Tuesday, October 30, 2007

Sadness

I was checking out the interactive fire maps yesterday showing all the acreage burned up in the California fires. As you may know, I hail from the Golden State and thus have many family and friends strewn about the place. As far as I can tell, they are all okay though I suspect my cousin was evacuated for a spell. I haven't heard any bad news, so that's good news. But when I looked at the map of the fire near where I grew up, I was deeply saddened. It looks like half of Saddleback Mountain burned up and the last time I spoke to mom, she couldn't even see the mountain out her window due to the shroud of smoke. This mountain is 6000 feet high and is about 10 miles from home as the crow flies. Every day as a child, I looked out my bedroom window perfectly framing the mountain (an extinct volcano). You can see the darker colored forests at the top and each winter we'd get a storm or two that would leave her covered with snow. I was always fascinated by the snow line which is really an indication of the freezing temperature line. In my 18 years there, I only saw it snow down at my house once. In the summer, the desert thunderstorms butt up against the back of Saddleback mountain, and I remember driving up to the bluffs to listen to the muttering thunderheads behind her. I always felt this was her way of talking and I would crane my neck to try to catch her murmurings.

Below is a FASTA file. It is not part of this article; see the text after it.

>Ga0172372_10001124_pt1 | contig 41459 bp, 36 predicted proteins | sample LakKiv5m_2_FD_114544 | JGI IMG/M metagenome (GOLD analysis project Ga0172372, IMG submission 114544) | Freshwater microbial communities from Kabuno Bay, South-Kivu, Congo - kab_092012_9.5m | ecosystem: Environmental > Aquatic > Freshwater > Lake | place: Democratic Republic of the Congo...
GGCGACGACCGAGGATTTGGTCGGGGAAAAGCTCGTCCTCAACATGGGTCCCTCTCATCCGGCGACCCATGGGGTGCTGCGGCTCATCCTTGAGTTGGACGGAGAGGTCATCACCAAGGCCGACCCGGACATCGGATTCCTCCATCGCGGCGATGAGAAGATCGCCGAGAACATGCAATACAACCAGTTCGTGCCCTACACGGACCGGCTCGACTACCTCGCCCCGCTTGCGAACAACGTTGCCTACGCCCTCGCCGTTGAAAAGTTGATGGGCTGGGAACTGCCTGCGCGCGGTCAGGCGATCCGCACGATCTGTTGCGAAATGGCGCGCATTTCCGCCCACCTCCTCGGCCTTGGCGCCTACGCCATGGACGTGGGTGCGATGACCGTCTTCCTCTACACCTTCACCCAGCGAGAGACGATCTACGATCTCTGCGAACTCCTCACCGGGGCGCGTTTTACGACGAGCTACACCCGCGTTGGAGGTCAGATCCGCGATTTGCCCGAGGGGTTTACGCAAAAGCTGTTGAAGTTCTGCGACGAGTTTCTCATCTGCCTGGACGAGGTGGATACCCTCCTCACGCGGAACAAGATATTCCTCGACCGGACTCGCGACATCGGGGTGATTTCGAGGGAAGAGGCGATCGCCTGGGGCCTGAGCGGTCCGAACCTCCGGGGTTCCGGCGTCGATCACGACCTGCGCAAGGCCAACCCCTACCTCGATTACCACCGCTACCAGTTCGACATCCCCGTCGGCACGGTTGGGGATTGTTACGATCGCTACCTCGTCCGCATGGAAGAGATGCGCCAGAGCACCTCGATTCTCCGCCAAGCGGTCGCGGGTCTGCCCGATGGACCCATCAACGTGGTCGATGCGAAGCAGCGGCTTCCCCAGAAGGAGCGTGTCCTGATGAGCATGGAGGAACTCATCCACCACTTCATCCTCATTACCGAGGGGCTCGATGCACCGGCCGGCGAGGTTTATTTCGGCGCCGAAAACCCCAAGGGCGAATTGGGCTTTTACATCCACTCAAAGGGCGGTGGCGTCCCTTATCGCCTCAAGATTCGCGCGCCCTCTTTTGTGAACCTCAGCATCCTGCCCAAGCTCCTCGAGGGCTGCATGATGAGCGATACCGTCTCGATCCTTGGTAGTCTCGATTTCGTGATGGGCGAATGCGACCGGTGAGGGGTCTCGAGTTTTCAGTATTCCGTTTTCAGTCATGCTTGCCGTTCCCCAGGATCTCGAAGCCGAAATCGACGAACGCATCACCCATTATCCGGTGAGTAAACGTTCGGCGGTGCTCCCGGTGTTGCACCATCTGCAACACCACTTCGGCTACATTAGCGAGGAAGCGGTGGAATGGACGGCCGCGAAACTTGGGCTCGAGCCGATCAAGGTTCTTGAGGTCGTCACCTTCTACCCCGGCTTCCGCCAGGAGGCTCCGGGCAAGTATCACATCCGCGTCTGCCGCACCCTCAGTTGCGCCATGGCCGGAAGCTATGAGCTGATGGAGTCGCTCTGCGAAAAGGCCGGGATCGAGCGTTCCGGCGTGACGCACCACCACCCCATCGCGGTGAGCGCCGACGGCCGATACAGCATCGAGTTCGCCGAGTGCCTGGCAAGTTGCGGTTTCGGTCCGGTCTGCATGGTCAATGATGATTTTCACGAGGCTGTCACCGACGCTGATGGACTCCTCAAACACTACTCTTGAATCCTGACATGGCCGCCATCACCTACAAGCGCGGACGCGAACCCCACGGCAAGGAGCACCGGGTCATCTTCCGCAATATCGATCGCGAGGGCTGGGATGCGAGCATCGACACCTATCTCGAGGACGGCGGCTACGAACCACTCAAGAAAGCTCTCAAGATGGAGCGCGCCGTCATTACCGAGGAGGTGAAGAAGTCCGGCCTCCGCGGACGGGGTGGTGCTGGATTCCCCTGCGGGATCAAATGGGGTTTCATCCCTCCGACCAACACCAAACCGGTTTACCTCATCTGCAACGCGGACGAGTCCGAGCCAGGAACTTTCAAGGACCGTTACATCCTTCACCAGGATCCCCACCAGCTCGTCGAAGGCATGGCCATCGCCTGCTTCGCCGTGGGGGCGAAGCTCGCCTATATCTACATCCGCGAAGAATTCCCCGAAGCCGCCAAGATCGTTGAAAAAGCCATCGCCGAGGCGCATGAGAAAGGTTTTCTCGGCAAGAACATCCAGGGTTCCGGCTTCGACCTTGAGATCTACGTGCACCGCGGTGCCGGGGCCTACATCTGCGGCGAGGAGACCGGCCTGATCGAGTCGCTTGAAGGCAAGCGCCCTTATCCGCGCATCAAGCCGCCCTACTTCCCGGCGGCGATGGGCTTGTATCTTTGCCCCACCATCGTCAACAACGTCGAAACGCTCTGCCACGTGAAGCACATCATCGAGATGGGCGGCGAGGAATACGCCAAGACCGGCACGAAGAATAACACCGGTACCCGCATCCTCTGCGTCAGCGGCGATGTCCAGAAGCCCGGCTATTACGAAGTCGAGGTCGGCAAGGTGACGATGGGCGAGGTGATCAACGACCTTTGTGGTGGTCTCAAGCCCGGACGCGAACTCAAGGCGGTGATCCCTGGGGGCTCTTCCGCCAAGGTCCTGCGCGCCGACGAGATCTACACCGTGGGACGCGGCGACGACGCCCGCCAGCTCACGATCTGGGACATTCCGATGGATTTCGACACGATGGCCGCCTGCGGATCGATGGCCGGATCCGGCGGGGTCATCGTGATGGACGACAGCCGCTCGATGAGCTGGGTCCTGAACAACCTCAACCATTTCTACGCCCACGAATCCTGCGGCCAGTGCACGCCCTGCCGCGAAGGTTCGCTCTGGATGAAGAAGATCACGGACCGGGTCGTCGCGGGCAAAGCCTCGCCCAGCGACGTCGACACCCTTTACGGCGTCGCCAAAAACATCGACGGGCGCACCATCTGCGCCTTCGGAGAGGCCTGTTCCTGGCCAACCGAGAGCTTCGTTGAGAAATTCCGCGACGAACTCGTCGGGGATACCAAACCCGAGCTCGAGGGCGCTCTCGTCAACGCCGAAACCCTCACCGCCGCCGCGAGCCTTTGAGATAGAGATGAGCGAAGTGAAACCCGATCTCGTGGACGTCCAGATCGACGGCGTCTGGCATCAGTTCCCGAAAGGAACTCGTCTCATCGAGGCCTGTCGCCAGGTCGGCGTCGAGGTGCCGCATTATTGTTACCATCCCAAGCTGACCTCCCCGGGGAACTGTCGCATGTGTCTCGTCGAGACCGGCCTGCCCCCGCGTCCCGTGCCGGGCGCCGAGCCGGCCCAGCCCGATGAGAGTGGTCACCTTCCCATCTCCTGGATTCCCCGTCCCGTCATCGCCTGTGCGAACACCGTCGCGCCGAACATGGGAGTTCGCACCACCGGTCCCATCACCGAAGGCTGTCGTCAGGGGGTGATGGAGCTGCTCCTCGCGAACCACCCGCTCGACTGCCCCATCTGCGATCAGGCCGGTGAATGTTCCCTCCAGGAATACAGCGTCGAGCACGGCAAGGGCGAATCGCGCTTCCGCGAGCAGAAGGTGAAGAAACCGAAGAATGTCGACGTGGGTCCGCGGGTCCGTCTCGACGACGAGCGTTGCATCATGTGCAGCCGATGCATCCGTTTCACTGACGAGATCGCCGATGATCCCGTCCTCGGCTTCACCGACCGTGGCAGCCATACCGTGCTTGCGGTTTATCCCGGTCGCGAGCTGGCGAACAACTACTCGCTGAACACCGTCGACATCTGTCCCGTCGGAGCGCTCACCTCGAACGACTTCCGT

I remembered the time I took my stepdad's truck for a drive up the mountain where it had snowed the day before. "Hey Chris, do you want to go up to the top of Saddleback and see the snow?" I asked my 8 year old brother to go with me. We took the secret turnoff onto a dirt road to wind our way up her steep skirt of brush covered hills. Switchback after switchback to get to the top. The one lane dirt road had little turnouts along the way to let cars traveling in the opposite direction pass. At one point on a curve in the road, we came upon a car traveling down. I started to back up to get to a wider place in the road when CLUNK, one of my back wheels slipped over the cliff. If the car had gone over, I can honestly say I wouldn't be here today typing. It was straight down hundreds of feet. Being a teenager left me ill-equipped to deal with this situation, but I had to act like nothing was wrong since my little brother was with me. I don't remember how long we were stuck there, but some macho guys with a winch came along and rescued us. We continued to the top, threw a few snowballs around and made a pact never to tell what had happened. Here I am breaking that pact, but I figure the statute of limitations on such a thing has passed.